Are you a morning person? Or do you function best at night?
For teenagers, science supports the idea that they’re not morning larks – they do better with later school start times and not being forced to function at 7 a.m.
But as we grow older and have children of our own, we often experience a shift in our body clocks and begin to function better in the mornings. Instead of getting revved up at 10 p.m. for a night on the town as we did in our 20s, we’re asleep in the Laz-Z-Boy by 9 p.m.
Lumosity, the company known for online games that claim to boost your brain power, says that it recently decided to look at its users to determine when and how people prefer to train their brains, and how age may figure into the equation of performance and learning.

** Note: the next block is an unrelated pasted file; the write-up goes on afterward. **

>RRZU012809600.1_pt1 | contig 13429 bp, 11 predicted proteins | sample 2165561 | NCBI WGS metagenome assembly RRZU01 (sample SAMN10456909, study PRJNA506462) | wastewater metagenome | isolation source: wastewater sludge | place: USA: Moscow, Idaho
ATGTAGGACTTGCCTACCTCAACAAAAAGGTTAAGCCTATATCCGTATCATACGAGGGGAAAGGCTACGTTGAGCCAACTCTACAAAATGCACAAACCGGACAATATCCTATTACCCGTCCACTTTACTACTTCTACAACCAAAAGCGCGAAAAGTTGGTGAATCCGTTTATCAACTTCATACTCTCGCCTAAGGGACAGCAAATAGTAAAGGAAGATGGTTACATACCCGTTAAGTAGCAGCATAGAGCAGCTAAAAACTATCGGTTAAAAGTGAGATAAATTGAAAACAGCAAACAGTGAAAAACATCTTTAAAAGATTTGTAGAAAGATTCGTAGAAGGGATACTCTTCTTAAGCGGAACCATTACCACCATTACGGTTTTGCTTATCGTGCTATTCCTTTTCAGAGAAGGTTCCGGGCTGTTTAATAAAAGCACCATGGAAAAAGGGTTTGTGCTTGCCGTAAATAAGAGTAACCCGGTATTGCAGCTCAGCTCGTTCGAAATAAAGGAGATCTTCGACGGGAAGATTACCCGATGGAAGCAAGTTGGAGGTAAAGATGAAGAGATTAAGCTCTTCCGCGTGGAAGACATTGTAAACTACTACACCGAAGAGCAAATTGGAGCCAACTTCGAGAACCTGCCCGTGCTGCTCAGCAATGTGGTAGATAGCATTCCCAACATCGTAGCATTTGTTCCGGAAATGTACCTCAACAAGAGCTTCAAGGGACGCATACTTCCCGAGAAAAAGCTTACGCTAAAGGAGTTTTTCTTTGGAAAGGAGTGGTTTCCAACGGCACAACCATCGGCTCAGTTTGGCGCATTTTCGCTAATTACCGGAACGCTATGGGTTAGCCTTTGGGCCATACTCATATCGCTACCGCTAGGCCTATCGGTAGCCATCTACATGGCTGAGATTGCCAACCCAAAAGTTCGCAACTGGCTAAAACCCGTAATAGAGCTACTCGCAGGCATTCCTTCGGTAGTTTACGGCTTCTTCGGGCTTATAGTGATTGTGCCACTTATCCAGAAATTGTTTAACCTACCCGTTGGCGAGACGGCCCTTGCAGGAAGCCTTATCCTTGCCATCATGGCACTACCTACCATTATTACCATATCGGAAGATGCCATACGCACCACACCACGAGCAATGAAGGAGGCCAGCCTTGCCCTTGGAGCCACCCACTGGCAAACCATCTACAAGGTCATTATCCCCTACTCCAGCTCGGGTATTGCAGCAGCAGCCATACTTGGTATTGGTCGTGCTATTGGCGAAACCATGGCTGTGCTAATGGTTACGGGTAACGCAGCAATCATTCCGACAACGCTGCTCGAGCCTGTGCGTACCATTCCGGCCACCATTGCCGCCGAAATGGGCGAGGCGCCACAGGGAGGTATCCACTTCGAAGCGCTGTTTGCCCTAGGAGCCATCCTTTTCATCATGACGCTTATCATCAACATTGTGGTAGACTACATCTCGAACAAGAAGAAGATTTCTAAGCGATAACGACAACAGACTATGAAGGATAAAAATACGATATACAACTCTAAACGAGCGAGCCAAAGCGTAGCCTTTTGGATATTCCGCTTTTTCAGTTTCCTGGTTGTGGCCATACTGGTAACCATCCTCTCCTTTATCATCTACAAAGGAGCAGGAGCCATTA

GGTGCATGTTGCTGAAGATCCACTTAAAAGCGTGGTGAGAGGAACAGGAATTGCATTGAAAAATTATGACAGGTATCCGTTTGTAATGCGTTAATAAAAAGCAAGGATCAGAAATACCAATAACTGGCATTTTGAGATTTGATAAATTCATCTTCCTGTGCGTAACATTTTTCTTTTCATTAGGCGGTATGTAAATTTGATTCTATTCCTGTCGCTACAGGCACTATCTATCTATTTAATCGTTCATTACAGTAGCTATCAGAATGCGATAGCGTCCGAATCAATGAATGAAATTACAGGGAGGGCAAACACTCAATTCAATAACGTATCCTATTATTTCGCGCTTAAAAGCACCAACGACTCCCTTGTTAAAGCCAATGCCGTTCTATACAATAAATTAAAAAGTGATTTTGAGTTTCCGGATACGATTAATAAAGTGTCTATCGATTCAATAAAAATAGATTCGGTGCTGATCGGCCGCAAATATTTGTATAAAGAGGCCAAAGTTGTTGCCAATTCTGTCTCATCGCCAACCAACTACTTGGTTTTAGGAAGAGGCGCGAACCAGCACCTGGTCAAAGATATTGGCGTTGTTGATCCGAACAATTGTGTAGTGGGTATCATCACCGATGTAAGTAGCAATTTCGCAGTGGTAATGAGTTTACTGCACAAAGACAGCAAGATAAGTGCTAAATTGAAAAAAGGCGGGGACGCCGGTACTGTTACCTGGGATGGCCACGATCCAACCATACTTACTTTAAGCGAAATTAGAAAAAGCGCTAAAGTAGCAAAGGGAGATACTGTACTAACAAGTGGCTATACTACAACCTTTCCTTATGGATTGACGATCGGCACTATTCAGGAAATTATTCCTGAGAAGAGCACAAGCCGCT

Lumosity researcher Daniel Sternberg says the results show in a study of 714,188 participants, brain performance peaks at different times of the day depending on the cognitive task you are engaging in.
- On average, people perform better at working memory and attention tasks in the morning, and creative tasks later in the day.
- Night owls may do better completing their critical daily tasks at night when they are most productive, and saving their creative thinking for earlier in the day. For morning people, the opposite holds true – do creative tasks at night and critical tasks in the morning.
In addition, Lumosity finds that most of its participants playing cognitive training games are most likely to train from 9 a.m. to 3 p.m. and 6 p.m. to 8 p.m. Middle-age participants are more likely to train in the evening, he says.
“If you’re a morning person, for example, you need to crunch through your work during the morning when you’re the most focused, then let yourself have those more creative thoughts later in the day,” he says.